Researchers Have Just Turned On The Largest Neuromorphic Supercomputer In The World

neuromorphic supercomputer powered on

The inner working and functions of the human brain are a mystery till date even though several contributions have been made to reproduce or create a copy of the organ. Examples of such innovations include neurotechnology initiatives which are aimed at using the human brain as a blueprint for computers. A team of researchers at the University of Manchester has put some of this know-how to practice to enhance the working of a supercomputer which has the processing power like the neurons in the brain. The term supercomputer gives an idea of an oversized computer. However, the SpiNNaker or Spiking Neural Network Architecture is modeled directly after the human brain and therefore, is called neuromorphic supercomputer.

The computer was switched for the first time on Friday. It is used to control a robot based on biological neurons. The supercomputer processes 100 million moving parts and carries out more than 200 million actions. The field of neuromorphic involves the use of machines to take a glimpse inside the human brain. It was created from a project called the Human Brain Project. To make work flourish in this field researchers suggest that “a paradigm shift for computing as a whole” and a “completely new category of hardware.”

SpiNNaker stands out for some important reasons, and the most significant one is because of its processing capacity. Researchers hope to fit the supercomputer with its one billionth processor one day which will add more to the power of 1% of the neurological function of the human brain. This is the organ which processes around 100 million neurons. Steve Furber, Professor of Computer Engineering, said about the project, “SpiNNaker completely re-thinks the way conventional computers work. We’ve essentially created a machine that works more like a brain than a traditional computer, which is extremely exciting. The ultimate objective for the project has always been a million cores in a single computer for real-time brain modeling applications, and we have now achieved it, which is fantastic.”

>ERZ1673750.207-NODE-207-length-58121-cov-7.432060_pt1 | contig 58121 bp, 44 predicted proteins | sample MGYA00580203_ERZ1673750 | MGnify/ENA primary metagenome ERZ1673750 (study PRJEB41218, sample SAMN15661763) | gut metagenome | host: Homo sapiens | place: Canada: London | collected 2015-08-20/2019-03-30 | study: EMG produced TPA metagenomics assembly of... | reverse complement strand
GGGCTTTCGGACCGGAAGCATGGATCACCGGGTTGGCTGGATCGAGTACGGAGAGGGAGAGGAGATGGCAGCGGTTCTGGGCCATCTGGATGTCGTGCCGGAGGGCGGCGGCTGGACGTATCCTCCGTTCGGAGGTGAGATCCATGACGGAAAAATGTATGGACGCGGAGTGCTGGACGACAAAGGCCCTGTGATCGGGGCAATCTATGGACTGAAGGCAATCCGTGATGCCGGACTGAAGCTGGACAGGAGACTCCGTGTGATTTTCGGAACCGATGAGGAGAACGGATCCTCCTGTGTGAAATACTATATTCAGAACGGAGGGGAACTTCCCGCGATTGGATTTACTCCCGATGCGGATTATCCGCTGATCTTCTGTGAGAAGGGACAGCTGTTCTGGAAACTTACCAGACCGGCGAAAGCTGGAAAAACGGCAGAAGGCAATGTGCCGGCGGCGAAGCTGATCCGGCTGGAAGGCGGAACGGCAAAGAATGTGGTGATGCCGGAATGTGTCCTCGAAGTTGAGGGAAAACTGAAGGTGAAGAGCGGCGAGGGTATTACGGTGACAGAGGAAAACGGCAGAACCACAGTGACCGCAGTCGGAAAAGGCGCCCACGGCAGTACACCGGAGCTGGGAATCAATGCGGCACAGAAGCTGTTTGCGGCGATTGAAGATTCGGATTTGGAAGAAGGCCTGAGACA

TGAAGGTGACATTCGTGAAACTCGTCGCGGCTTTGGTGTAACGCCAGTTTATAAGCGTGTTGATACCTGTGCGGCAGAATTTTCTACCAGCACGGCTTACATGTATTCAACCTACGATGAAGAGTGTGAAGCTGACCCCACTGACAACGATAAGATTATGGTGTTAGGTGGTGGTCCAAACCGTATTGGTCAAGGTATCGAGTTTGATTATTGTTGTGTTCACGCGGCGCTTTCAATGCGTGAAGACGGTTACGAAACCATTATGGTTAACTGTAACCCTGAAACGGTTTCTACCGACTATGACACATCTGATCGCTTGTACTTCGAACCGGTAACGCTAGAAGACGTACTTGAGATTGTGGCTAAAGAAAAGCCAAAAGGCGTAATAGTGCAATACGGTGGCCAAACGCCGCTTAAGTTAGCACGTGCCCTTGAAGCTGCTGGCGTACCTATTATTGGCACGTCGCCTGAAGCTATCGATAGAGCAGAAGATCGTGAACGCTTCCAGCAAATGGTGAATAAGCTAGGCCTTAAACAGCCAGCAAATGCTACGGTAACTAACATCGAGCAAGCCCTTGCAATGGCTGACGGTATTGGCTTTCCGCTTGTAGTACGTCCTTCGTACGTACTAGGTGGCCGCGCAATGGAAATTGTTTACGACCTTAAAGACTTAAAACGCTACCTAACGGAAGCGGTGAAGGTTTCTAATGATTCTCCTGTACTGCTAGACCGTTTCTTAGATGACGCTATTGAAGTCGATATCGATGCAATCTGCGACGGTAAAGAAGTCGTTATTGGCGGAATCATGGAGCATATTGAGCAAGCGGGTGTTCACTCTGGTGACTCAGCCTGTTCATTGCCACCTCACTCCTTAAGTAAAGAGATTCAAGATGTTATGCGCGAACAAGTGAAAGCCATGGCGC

If the execution of the supercomputer is successful, there will be two benefits to it. One is that the neuroscientist community will stand to deepen the understanding of brain functions and second is that the robotics industry can use the brain power which is needed for controlling the robots. Professor Furber said that there are many advantages which a neuron-modeled machine can have for biology. He said, “Neuroscientists can now use SpiNNaker to help unlock some of the secrets of how the human brain works by running unprecedentedly large-scale simulations. It also works as a real-time neural simulator that allows roboticists to design large-scale neural networks into mobile robots so they can walk, talk and move with flexibility and low power.”

SpiNNaker will provide valuable assistance to the robot, SpOminbot. It is fitted with three omniwheels and two silicon retinas. The supercomputer will control it using CPLD and ARM microcontroller to help it assess the environment and then navigate around the potential obstacles.

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